Italy

Networks and Connections in the Crime Genre

International Crime Genre Research Group 7th biennial conference:

the-bridge-3

Networks and Connections in the Crime Genre

Friday 26 – Saturday 27 May, 2017

National University of Ireland, Galway Continue reading

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Piero Chiara in English

The Disappearance of Signora Giulia, by Piero Chiara (2015: Pushkin Vertigo), cover design by Jamie Keenan.

The Disappearance of Signora Giulia, by Piero Chiara (2015: Pushkin Vertigo), cover design by Jamie Keenan.

The first and to date only novel by Italian author Piero Chiara’s (1913 – 1986)  to be translated into English The Disappearance of Signora Giulia (Italian: I giovedì della signora Giulia), tells the story of the investigation into the disappearance of a country lawyer’s wife. While suspects seem easy to come by in this short novel, solutions are another matter entirely. This procedural was initially serialised in a Swiss newspaper in 1962 and is set in the dramatic milieu of the northern Italian lakes, where Chiara spent his childhood. The life of the author himself is no less interesting than the events of his novels. Working during WWII as a court employee, he was arrested by the Fascist Italian government in 1944 after he was rumoured to have placed a bust of Mussolini in the dock. He fled to Switzerland where he was interned in a camp for Italian refugees. After the war he taught history in a Swiss high school. His first writings – a collection of poetry, Incantavi (1945) were published there.  Returning to Italy, he became a post-war literary star, winning over a dozen Italian literary prizes. After his death, The Premio Chiara award was established in 1989 as an annual prize for short story writers.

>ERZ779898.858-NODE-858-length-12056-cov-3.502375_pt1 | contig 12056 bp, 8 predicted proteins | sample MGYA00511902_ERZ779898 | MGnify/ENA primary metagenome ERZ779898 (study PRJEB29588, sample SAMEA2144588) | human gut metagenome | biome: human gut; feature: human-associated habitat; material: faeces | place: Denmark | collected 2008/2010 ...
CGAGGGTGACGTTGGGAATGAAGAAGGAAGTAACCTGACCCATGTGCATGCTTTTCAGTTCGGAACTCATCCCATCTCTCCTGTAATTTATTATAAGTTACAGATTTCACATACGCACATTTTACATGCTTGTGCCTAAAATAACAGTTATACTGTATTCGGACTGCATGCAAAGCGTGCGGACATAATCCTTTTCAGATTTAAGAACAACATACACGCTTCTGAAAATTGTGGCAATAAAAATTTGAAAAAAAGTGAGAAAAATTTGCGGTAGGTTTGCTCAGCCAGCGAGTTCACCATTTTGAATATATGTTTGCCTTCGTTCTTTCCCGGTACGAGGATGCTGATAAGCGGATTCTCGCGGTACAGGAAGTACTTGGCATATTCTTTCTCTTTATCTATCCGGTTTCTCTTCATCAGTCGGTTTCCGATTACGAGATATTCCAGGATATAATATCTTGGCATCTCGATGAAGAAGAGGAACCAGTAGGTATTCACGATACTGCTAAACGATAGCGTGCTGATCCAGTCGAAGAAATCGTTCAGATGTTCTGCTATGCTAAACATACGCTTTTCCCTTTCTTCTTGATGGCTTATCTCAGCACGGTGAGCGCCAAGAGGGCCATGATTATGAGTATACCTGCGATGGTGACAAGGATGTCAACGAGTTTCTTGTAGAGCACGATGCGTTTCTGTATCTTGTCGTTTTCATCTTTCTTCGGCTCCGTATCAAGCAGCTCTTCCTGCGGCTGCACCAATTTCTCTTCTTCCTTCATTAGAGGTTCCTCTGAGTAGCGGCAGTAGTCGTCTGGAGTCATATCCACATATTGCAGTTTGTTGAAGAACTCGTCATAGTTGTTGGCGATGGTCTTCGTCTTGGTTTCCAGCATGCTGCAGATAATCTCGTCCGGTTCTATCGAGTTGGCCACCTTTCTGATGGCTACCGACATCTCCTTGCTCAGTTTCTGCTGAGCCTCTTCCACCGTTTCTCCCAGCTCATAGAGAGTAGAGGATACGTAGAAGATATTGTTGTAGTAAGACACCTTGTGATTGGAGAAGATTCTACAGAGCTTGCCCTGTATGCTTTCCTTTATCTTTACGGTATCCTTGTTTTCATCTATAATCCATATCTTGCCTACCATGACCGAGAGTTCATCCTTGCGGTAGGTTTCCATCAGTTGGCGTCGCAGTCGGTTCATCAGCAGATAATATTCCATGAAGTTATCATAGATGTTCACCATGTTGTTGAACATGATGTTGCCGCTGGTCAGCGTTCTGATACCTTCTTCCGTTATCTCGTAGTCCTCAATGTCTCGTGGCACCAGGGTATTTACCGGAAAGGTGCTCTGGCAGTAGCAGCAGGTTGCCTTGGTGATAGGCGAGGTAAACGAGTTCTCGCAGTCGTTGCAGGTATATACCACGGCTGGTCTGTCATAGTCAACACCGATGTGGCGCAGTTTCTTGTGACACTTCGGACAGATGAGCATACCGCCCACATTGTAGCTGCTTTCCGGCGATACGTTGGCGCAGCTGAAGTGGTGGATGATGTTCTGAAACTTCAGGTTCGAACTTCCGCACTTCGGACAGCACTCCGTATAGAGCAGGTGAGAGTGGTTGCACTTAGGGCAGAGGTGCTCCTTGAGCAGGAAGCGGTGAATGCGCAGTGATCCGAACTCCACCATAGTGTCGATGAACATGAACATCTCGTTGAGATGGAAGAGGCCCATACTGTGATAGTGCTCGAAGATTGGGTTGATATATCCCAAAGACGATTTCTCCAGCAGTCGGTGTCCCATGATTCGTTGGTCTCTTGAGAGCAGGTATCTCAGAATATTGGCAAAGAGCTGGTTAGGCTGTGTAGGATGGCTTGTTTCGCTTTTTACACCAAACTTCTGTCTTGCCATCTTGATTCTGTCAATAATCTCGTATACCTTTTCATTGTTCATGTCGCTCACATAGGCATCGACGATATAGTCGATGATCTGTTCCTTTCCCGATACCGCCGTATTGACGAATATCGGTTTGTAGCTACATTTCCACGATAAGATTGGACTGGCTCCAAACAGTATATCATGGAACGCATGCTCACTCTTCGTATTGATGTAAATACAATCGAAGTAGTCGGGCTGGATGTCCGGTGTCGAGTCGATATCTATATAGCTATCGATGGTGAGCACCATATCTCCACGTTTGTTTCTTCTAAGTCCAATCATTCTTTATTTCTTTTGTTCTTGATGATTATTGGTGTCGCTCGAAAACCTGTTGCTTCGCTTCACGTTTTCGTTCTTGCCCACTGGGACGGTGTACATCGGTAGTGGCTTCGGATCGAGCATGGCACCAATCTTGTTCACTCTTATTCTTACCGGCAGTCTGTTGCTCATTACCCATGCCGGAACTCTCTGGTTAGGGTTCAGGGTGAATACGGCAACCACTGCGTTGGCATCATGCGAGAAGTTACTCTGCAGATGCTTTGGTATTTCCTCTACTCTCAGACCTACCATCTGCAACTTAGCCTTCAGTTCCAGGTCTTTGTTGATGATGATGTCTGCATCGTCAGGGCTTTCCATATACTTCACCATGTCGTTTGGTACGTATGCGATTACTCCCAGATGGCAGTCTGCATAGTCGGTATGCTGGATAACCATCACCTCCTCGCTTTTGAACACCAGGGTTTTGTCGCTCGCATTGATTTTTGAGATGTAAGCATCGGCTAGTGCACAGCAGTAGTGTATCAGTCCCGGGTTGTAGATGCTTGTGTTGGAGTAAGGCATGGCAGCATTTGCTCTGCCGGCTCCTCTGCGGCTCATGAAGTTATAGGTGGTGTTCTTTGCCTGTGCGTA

The novel was published in English for the first time last year by  Pushkin Vertigo.  A new crime imprint of Pushkin Press, Pushkin Vertigo offer a number of foreign crime novels from Asia and Europe, from the 1920s to the 1970s. The Disappearance of Signora Giulia is the third book in this promising collection. Click here for more.